He said abruptly, at coffee after dinner in Edith’s flat, “What shall I do? Shall I go back to America, without Fran? And shall I do the job I’ve been trained to, or play with some experiments? Let me tell you of a couple of silly ideas I have.”

He outlined his plans for caravan building, and for venturing on Sans Souci Gardens villages.

“Why not do both?” suggested Edith. She seemed to take his desired experiments more seriously than had Fran. “I like your idea of trying to make a suburb that would be neither stuffy nor too dreadfully arty — no grocery clerks coaxed to dance on the green. And the caravans would be fun. Cecil and I had one for two months in England.”

“Do you mean to say you did the cooking?”

“Of course I did! I’m an excellent cook! I babble of Freud and Einstein, but I know nothing about psycho-analysis, nothing about mathematics. But I do know garlic and taragon vinegar! I really love housekeeping. I should have stayed in Michigan and married a small-town lawyer.”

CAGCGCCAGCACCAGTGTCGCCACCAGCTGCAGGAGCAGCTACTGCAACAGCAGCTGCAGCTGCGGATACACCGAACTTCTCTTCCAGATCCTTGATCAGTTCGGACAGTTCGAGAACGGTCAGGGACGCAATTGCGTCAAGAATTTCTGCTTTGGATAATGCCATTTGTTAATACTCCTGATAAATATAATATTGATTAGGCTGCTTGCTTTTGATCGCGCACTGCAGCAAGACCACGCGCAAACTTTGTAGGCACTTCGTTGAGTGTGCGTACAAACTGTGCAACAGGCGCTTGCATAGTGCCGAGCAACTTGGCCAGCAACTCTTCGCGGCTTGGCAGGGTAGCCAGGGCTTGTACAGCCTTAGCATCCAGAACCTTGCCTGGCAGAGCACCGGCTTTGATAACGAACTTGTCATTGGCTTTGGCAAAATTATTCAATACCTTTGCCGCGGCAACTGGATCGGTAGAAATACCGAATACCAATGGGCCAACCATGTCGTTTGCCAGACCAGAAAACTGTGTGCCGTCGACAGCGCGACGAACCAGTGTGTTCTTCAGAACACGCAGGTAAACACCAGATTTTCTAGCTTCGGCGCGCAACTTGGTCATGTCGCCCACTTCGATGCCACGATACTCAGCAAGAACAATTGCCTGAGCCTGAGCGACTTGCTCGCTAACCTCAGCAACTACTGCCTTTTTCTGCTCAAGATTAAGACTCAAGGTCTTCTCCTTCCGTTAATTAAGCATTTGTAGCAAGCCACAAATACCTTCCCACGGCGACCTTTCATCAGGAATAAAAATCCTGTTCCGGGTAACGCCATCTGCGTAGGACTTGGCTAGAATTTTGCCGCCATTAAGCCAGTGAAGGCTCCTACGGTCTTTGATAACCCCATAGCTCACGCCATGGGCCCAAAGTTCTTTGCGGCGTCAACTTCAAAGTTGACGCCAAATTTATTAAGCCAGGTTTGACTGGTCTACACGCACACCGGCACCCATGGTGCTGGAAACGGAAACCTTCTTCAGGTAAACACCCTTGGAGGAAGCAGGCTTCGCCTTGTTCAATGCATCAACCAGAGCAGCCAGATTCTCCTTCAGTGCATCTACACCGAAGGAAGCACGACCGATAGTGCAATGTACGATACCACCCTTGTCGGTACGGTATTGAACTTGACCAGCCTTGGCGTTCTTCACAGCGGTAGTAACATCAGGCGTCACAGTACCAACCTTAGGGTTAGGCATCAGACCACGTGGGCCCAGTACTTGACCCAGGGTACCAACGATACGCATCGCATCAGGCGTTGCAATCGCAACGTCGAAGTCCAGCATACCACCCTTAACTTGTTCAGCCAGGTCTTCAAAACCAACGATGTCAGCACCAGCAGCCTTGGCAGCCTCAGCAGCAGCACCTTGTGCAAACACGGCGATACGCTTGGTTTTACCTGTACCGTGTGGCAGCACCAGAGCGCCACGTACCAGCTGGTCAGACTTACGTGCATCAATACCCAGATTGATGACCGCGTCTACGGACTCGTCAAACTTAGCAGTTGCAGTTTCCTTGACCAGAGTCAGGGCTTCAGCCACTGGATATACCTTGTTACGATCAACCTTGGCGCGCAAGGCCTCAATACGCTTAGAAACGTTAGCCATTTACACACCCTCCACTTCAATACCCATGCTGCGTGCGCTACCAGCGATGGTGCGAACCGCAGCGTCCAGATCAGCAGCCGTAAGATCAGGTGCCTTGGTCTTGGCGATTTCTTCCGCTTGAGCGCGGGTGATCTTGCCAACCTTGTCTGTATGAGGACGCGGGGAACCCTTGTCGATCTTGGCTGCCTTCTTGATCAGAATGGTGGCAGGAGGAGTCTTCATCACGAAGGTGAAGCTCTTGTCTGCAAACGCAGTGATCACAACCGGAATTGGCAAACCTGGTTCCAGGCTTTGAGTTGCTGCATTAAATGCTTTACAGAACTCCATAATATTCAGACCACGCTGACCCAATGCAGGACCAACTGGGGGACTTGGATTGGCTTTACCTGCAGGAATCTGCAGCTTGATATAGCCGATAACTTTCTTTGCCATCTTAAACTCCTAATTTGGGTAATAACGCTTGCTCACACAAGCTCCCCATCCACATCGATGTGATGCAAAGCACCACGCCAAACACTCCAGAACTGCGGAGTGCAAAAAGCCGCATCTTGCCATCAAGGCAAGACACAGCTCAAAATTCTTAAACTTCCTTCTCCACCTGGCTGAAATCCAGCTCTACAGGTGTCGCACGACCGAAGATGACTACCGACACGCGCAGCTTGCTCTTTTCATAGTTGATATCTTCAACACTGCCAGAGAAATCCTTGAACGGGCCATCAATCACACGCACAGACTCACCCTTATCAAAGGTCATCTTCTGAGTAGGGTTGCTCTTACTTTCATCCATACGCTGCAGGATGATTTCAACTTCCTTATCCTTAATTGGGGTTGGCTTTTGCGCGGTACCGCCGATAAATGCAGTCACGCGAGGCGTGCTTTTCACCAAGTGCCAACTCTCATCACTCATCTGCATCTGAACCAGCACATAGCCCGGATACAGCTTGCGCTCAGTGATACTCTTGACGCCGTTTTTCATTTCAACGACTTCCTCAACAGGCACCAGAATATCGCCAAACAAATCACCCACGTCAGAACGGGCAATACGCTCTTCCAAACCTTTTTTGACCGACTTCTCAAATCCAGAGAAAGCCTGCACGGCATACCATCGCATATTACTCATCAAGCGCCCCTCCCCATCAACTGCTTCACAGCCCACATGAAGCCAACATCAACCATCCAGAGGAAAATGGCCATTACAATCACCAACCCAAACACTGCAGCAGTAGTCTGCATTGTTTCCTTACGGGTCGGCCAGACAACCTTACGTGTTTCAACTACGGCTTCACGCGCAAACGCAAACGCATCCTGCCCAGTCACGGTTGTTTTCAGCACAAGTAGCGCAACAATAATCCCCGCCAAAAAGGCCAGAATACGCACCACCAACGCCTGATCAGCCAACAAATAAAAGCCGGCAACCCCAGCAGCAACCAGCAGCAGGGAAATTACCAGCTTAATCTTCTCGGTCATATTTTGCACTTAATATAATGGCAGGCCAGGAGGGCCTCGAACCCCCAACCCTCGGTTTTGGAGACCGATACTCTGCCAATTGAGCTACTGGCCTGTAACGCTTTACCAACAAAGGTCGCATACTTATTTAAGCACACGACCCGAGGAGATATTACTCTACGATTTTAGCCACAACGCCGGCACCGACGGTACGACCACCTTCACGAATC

“Could you like a town like Zenith? After Venice?”

“Yes if I had a place of my own there. Here, everything decays — lovely decay, but I’m tired of being autumnal. I’d like hot summer growing and spring budding for a change — even if the corn-stalks were ugly!”

Then, first, did it occur to him that it was not quite ludicrous to think that Edith and he might some day return together to Zenith, to work and to life. He said little to himself, nothing at all to her, of what seemed dimly to be growing as a secure and healing love, yet a day or two after he seized the impulse and showed Edith the letter from Fran.

Fran’s letter revealed more of herself and of her relation to Kurt than anything she had written:

I haven’t heard from you for a week, old man, I admit I haven’t been much on correspondence either but I haven’t been feeling any too merry and bright, I think too much city I really MUST get out into the country and Kurt and I— you really are an old DARLING and awfully generous I realize it to let me talk so frankly about him and still be friends with me — we’re going to try to go to the Harz Mountains for a week.